Tuesday 3 May 2016

International Space Station transiting our Sun

I have been planning this for some time now, but somehow did not have any luck with Sun and ISS these days. Today the predicted transit was about to happen at 12:35:28 from Wimbledon, United Kingdom.


The weather was splendid till about noon, when suddenly clouds began roll in, luckily scattered ones so looked like a good 50-50% success-fail ratio. Well just about 20 seconds after the transit, thin clouds obscured the Sun, but I was already very very happy by then :)

Prediction and details

I have used ISS Transit Prediction app, but wasn't 100% accurate (again), it gives an amazing estimate but to be fully sure about the exact path through the disk of Sun, I would recommend to use CalSky. Here is what the website said:

Centerline for the transit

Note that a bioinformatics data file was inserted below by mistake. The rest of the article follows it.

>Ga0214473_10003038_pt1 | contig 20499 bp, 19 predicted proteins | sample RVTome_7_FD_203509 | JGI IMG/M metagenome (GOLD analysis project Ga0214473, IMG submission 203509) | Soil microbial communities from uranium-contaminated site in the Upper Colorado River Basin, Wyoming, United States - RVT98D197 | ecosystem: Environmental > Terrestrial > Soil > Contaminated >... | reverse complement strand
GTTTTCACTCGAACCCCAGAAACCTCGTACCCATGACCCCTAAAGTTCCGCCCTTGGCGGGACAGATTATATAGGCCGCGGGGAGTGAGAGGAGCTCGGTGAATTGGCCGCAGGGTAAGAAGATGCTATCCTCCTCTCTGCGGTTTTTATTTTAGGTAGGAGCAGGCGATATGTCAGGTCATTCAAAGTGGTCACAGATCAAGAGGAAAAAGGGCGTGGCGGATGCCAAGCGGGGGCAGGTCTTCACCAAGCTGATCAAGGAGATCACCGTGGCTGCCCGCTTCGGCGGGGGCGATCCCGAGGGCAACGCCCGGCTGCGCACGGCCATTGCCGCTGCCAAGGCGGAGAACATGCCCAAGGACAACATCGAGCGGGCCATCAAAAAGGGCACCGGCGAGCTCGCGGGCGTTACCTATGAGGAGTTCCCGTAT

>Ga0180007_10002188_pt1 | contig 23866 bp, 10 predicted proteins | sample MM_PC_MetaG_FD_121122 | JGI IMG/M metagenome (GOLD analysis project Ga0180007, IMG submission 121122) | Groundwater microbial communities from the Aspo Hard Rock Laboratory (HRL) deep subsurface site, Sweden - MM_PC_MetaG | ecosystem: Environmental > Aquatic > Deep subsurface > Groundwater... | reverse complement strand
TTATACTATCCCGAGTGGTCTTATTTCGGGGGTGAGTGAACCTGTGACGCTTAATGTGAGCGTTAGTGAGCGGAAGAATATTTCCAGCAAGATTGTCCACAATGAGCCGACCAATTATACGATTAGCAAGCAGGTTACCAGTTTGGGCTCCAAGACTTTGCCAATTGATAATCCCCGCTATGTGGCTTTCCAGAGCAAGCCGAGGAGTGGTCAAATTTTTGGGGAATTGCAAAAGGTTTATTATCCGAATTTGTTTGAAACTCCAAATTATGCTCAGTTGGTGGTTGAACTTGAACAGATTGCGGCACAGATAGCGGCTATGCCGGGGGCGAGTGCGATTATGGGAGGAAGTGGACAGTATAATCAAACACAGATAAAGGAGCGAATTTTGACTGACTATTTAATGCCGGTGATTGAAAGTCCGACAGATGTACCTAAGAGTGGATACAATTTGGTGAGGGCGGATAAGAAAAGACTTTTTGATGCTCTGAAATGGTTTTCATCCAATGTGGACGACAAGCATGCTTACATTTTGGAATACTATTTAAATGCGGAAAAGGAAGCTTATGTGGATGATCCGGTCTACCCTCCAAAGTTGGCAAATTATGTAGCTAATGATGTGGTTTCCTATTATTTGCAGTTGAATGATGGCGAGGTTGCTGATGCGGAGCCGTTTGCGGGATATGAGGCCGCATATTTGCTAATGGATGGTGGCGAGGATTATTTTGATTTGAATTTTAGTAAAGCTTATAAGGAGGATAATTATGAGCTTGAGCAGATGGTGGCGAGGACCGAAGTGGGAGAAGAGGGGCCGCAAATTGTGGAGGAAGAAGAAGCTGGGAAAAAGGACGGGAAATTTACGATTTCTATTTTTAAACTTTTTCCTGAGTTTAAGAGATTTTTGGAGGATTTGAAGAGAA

CalSky shows the actual sunspots too, which helps to identify where ISS will enter and exit the disk of Sun


The usual Skywatcher 127/1500 maksutov was my main tool to capture the transit of ISS (with a Zwo ASI 120 MC color camera), but for the second time the 0.5x focal reducer was a huge help, I could squeeze a 50-60% the disk of Sun in my FOV. The only mistake I made is that I didn't check CalSky, only the ISS Transit Prediction app and the expected path through Sun was slightly off from my expectations. 

According to the app and my basic calculations, ISS should have gone through sunspot region 2536 and 2535, but ISS entered the disk above 2536 so missed a few frames sadly.
Conclusion: Always check CalSky.....

Final result

Animation of the 15 frames containing ISS

Photo in original:

1 comment:

  1. Always check CalSky ... and consider being a supporter! I use CalSky all the time. They have an option to send some money on a regular basis, and giving my frequency of use, I decided to subscribe. Even got my name on the "local supporter" screen!